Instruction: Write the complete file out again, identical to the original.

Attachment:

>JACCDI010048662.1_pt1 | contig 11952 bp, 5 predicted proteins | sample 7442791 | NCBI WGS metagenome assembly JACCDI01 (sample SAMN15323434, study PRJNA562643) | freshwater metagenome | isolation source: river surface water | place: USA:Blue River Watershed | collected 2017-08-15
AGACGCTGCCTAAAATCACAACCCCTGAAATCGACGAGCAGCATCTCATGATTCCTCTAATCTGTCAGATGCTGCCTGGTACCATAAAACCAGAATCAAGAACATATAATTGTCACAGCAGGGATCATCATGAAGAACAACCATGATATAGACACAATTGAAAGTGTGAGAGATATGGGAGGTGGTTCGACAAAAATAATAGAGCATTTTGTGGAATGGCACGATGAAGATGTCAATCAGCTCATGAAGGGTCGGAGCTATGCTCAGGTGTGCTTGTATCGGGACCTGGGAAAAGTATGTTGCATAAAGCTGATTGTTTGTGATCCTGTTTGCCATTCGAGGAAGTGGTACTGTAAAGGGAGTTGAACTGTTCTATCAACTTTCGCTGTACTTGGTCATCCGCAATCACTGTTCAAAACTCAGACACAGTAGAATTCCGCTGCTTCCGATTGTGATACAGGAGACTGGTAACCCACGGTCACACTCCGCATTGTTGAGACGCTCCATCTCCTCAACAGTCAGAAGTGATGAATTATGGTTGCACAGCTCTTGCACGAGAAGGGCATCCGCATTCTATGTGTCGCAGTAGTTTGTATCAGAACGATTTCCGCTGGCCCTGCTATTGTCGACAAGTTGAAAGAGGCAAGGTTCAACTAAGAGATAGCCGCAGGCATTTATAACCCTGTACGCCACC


>JACCDI010048662.1_pt1 | contig 11952 bp, 5 predicted proteins | sample 7442791 | NCBI WGS metagenome assembly JACCDI01 (sample SAMN15323434, study PRJNA562643) | freshwater metagenome | isolation source: river surface water | place: USA:Blue River Watershed | collected 2017-08-15
AGACGCTGCCTAAAATCACAACCCCTGAAATCGACGAGCAGCATCTCATGATTCCTCTAATCTGTCAGATGCTGCCTGGTACCATAAAACCAGAATCAAGAACATATAATTGTCACAGCAGGGATCATCATGAAGAACAACCATGATATAGACACAATTGAAAGTGTGAGAGATATGGGAGGTGGTTCGACAAAAATAATAGAGCATTTTGTGGAATGGCACGATGAAGATGTCAATCAGCTCATGAAGGGTCGGAGCTATGCTCAGGTGTGCTTGTATCGGGACCTGGGAAAAGTATGTTGCATAAAGCTGATTGTTTGTGATCCTGTTTGCCATTCGAGGAAGTGGTACTGTAAAGGGAGTTGAACTGTTCTATCAACTTTCGCTGTACTTGGTCATCCGCAATCACTGTTCAAAACTCAGACACAGTAGAATTCCGCTGCTTCCGATTGTGATACAGGAGACTGGTAACCCACGGTCACACTCCGCATTGTTGAGACGCTCCATCTCCTCAACAGTCAGAAGTGATGAATTATGGTTGCACAGCTCTTGCACGAGAAGGGCATCCGCATTCTATGTGTCGCAGTAGTTTGTATCAGAACGATTTCCGCTGGCCCTGCTATTGTCGACAAGTTGAAAGAGGCAAGGTTCAACTAAGAGATAGCCGCAGGCATTTATAACCCTGTACGCCACC